Sir Fowell Buxton, 3rd Baronet

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Sir Fowell Buxton, Bt
13th Governor of South Australia
In office
29 October 1895 – 29 March 1899
PremierCharles Kingston
Preceded byThe Rt. Hon. Earl of Kintore
Succeeded byLord Tennyson
Personal details
Born26 January 1837
London, United Kingdom
Died28 October 1915 (1915-10-29) (aged 78)
Cromer, United Kingdom

Sir Thomas Fowell Buxton, 3rd Baronet, GCMG, DL (26 January 1837 – 28 October 1915), commonly known as Sir Fowell Buxton,[1] was the Governor of South Australia from 29 October 1895 until 29 March 1899. He was the grandson of Sir Thomas Fowell Buxton, a British MP and social reformer, and the son of Sir Edward North Buxton, also an MP.

He attended Harrow School and Trinity College, Cambridge.[2] He was commissioned captain in the Tower Hamlets Rifle Volunteers (No. 3) on 4 May 1860.[3] He married Lady Victoria Noel, daughter of Charles Noel, 1st Earl of Gainsborough, and Lady Frances Jocelyn, daughter of Robert Jocelyn, 3rd Earl of Roden on 12 June 1862. Of their 13 children, ten survived infancy:

  1. Sir Sir Thomas Buxton, 4th Baronet (8 Apr 1865 – 31 May 1919)
  2. Edith Frances Buxton (30 Aug 1867 – 25 Mar 1930)
  3. Noel Edward Noel-Buxton, 1st Baron Noel-Buxton (9 Jan 1869 – 12 Sep 1948)
  4. Mary Catherine Buxton (29 Jul 1870 – 6 Jan 1960)
  5. Constance Victoria Buxton (5 Jun 1872 – 22 Sep 1957)
  6. Victoria Alexandrina Buxton (5 Jan 1874 – 30 May 1953)
  7. Charles Roden Buxton (27 Nov 1875 – 16 Dec 1942)
  8. Mabel Frances Evelyn Buxton (29 Jan 1878 – 25 Oct 1966)
  9. Rt. Rev. Harold Jocelyn Buxton, Bishop of Gibraltar in Europe (20 Jun 1880 – 13 Mar 1976)
  10. Leland William Wilberforce Buxton (3 Jul 1884 – 12 Mar 1967)

Lady Buxton was crippled by a spinal condition in 1869.

Sir Fowell was elected as Liberal Member of Parliament (MP) for King's Lynn at the 1865 general election, but was defeated at the 1868 election.[4] After his defeat, he stood again for Parliament unsuccessfully on several other occasions: in Westminster at the 1874 general election, in Western Essex at the 1880 general election and at the by-elections in Northern Norfolk in 1876 and 1879.[4] He was appointed High Sheriff of Norfolk in 1876.

When Buxton was appointed governor, the Premier of South Australia, Charles Kingston was angry that the South Australian government had not been involved in the decision about who should be the new governor, so made life as hard as possible for Buxton and his family. The governor's allowance was reduced and customs duty was charged on their household items (including his wife's invalid carriage). Buxton took up the job anyway, and later was described as the most genial, sociable and common-sense governor, due to his gentle and unassuming friendliness. He visited gaols and hospitals, and showed genuine interest in Aboriginal culture during his time as governor. He eventually returned to England due to the ill-health of his wife.[5]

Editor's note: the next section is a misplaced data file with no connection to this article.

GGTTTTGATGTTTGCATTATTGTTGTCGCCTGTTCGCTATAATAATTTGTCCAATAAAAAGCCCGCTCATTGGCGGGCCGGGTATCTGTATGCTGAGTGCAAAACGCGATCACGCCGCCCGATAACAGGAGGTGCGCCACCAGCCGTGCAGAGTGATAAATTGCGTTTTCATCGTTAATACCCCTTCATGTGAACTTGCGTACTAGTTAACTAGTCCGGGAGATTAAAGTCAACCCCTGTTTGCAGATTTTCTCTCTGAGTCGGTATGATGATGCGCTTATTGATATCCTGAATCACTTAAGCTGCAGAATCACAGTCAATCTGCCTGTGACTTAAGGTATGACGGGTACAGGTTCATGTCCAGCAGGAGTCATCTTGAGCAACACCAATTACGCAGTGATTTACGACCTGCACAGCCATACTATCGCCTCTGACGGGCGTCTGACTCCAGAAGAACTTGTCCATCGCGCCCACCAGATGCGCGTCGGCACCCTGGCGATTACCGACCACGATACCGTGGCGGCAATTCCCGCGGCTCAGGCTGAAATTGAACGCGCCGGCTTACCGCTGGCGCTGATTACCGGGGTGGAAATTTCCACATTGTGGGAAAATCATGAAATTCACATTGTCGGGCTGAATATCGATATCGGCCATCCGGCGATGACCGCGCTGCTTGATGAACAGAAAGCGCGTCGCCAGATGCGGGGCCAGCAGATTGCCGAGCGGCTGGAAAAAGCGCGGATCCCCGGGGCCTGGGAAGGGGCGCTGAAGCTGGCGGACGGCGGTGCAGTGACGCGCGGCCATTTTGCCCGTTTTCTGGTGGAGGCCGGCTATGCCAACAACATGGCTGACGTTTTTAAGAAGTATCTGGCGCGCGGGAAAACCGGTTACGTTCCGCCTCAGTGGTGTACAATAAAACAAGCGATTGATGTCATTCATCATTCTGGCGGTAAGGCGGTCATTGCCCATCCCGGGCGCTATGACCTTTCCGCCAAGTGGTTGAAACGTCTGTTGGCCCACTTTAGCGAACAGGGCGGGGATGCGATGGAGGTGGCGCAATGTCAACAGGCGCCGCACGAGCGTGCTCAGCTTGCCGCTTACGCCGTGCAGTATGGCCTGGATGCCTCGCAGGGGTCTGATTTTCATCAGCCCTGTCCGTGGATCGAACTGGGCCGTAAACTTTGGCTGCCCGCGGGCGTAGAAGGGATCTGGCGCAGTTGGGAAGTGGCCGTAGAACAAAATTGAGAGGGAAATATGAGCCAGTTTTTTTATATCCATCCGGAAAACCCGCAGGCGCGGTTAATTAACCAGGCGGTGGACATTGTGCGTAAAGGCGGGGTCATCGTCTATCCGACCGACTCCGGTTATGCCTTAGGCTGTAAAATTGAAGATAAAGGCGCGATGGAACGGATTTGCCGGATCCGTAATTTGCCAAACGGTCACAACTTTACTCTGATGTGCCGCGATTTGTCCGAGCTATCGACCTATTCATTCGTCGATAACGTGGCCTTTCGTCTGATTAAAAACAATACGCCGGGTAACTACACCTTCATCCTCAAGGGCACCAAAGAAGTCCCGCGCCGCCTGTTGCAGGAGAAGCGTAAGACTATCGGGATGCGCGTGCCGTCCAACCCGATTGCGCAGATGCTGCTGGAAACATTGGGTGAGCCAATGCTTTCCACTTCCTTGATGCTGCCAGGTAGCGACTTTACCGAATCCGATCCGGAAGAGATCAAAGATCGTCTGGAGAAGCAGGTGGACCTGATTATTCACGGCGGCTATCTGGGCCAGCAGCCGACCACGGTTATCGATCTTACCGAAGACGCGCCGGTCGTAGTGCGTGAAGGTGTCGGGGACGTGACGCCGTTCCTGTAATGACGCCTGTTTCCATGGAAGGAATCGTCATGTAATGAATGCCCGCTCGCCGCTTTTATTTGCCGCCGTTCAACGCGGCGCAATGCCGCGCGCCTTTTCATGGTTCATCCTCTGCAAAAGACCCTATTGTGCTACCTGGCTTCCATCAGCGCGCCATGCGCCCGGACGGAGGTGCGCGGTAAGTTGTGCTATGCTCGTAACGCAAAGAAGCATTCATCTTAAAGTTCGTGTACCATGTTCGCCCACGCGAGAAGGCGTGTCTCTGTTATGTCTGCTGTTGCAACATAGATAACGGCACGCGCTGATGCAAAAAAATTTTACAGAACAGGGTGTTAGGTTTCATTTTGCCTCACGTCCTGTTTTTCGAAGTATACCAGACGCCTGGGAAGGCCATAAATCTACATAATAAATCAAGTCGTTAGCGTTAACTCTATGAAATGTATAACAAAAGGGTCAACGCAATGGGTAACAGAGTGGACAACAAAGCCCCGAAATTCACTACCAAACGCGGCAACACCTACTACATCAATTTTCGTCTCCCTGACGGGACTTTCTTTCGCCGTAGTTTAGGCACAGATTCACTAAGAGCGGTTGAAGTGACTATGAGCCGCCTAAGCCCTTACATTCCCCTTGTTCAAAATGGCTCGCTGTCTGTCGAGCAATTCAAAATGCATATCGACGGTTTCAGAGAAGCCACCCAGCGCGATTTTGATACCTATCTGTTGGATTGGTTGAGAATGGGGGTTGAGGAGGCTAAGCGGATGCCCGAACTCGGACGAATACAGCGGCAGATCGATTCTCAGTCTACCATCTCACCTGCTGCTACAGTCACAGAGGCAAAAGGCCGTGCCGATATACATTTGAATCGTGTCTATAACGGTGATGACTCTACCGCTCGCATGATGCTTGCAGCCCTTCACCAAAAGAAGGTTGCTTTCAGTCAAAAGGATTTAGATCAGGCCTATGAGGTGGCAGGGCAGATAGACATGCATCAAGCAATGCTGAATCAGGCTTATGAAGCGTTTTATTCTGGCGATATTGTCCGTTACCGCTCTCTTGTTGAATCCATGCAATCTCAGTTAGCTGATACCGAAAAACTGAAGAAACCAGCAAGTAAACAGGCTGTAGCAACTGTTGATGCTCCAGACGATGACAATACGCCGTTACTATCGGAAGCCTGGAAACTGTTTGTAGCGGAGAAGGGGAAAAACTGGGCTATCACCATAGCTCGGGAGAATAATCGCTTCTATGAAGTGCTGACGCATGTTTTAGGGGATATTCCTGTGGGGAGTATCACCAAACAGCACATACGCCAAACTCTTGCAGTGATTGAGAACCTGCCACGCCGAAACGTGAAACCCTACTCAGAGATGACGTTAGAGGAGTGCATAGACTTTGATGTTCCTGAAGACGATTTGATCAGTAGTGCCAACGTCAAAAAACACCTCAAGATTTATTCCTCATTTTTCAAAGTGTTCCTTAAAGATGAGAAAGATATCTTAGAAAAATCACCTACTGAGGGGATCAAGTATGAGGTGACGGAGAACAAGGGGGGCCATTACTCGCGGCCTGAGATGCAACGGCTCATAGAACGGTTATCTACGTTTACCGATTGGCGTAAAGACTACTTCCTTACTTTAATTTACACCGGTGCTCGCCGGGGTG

A memorial to Sir Fowell and his wife Victoria was erected in St Thomas' Church in Upshire in Essex in 1917, designed by Sir Robert Lorimer.[6]


  1. ^ "Sir Fowell Bixton Ill". The Barrier Miner. Broken Hill, NSW: National Library of Australia. 28 October 1915. p. 1. Retrieved 4 November 2011.
  2. ^ "Buxton, Thomas Fowell (BKSN854TF)". A Cambridge Alumni Database. University of Cambridge.
  3. ^ "No. 22383". The London Gazette. 8 May 1860. p. 1746.
  4. ^ a b Craig, F. W. S. (1989) [1977]. British parliamentary election results 1832–1885 (2nd ed.). Chichester: Parliamentary Research Services. pp. 21, 168, 388, 427. ISBN 0-900178-26-4.
  5. ^ Howell, P. A. (1972). "Buxton, Sir Thomas Fowell (1837–1915)". Australian Dictionary of Biography. Melbourne University Press. ISSN 1833-7538. Retrieved 14 April 2008 – via National Centre of Biography, Australian National University.
  6. ^ Dictionary of Scottish Architects: Robert Lorimer


External links[edit]

Parliament of the United Kingdom
Preceded by Member of Parliament for King's Lynn
With: Lord Stanley
Succeeded by
Government offices
Preceded by Governor of South Australia
Succeeded by
Baronetage of the United Kingdom
Preceded by Baronet
(of Belfield)
1849 – 1915
Succeeded by